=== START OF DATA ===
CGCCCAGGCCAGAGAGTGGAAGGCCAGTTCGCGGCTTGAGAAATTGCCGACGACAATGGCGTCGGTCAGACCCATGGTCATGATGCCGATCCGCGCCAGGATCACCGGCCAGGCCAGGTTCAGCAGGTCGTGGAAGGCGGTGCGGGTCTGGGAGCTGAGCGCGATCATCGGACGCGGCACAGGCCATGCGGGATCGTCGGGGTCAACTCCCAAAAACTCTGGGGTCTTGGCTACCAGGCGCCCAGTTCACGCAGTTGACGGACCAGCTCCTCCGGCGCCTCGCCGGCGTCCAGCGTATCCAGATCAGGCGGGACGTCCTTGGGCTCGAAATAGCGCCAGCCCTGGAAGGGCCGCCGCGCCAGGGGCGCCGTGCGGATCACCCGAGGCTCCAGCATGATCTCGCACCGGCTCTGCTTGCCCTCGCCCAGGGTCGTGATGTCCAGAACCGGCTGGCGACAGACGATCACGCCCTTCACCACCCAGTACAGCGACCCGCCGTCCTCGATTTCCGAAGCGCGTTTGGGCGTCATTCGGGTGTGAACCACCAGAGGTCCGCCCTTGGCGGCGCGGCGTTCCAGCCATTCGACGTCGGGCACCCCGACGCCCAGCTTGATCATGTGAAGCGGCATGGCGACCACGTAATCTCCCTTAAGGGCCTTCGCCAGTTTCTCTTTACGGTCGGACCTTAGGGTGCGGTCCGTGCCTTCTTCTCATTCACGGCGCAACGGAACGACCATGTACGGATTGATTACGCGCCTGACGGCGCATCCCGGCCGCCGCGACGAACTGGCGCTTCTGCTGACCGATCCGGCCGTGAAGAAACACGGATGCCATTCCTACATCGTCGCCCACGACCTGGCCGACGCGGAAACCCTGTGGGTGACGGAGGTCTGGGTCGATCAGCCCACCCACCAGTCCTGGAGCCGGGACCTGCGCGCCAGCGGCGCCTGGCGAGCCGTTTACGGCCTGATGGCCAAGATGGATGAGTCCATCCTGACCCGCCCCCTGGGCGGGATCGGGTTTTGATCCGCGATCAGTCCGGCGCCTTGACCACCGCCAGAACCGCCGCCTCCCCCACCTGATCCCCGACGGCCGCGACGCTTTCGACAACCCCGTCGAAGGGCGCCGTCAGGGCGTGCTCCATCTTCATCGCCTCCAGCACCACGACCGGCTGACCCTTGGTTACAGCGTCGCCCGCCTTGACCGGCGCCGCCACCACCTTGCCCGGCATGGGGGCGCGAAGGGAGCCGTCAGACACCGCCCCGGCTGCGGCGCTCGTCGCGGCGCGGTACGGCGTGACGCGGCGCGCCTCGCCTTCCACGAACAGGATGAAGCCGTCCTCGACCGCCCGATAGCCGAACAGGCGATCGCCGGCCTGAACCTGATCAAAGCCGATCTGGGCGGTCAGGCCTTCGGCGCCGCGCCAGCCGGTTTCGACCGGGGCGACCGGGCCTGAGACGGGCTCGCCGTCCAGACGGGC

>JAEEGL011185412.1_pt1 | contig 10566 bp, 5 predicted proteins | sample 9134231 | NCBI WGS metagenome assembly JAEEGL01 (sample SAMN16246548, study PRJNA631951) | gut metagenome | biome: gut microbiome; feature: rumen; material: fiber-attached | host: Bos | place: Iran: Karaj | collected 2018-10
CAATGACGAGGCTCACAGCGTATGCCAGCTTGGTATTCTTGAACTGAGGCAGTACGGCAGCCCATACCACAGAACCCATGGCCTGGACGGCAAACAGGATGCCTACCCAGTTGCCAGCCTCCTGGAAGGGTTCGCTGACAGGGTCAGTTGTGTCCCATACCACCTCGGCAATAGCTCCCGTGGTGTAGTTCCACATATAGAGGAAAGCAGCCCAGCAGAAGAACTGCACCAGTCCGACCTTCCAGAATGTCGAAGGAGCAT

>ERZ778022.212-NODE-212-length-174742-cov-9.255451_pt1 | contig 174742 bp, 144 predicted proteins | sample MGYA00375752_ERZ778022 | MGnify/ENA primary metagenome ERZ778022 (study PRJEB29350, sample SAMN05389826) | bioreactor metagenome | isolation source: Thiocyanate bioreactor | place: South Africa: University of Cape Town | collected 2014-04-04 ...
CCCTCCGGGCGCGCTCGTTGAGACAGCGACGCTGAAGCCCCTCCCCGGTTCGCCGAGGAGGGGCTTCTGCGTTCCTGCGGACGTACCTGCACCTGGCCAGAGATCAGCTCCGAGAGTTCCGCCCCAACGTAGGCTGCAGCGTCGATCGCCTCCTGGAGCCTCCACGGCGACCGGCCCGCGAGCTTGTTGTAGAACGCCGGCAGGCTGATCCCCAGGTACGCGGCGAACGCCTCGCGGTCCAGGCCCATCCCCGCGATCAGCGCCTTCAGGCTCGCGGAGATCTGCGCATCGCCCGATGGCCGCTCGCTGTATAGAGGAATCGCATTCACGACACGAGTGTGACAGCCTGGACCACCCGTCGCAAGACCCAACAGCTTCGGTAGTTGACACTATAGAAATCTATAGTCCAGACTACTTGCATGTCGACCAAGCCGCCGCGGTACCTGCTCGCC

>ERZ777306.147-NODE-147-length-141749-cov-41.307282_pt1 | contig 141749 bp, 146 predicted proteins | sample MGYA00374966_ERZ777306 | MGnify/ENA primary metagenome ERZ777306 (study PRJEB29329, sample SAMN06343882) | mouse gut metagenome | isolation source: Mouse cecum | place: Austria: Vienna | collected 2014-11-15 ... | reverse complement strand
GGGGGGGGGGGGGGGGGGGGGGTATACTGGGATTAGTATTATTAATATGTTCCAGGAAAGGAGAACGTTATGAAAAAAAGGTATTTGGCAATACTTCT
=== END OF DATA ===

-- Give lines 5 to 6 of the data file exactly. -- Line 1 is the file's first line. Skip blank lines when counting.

CCCTCCGGGCGCGCTCGTTGAGACAGCGACGCTGAAGCCCCTCCCCGGTTCGCCGAGGAGGGGCTTCTGCGTTCCTGCGGACGTACCTGCACCTGGCCAGAGATCAGCTCCGAGAGTTCCGCCCCAACGTAGGCTGCAGCGTCGATCGCCTCCTGGAGCCTCCACGGCGACCGGCCCGCGAGCTTGTTGTAGAACGCCGGCAGGCTGATCCCCAGGTACGCGGCGAACGCCTCGCGGTCCAGGCCCATCCCCGCGATCAGCGCCTTCAGGCTCGCGGAGATCTGCGCATCGCCCGATGGCCGCTCGCTGTATAGAGGAATCGCATTCACGACACGAGTGTGACAGCCTGGACCACCCGTCGCAAGACCCAACAGCTTCGGTAGTTGACACTATAGAAATCTATAGTCCAGACTACTTGCATGTCGACCAAGCCGCCGCGGTACCTGCTCGCC

>ERZ777306.147-NODE-147-length-141749-cov-41.307282_pt1 | contig 141749 bp, 146 predicted proteins | sample MGYA00374966_ERZ777306 | MGnify/ENA primary metagenome ERZ777306 (study PRJEB29329, sample SAMN06343882) | mouse gut metagenome | isolation source: Mouse cecum | place: Austria: Vienna | collected 2014-11-15 ... | reverse complement strand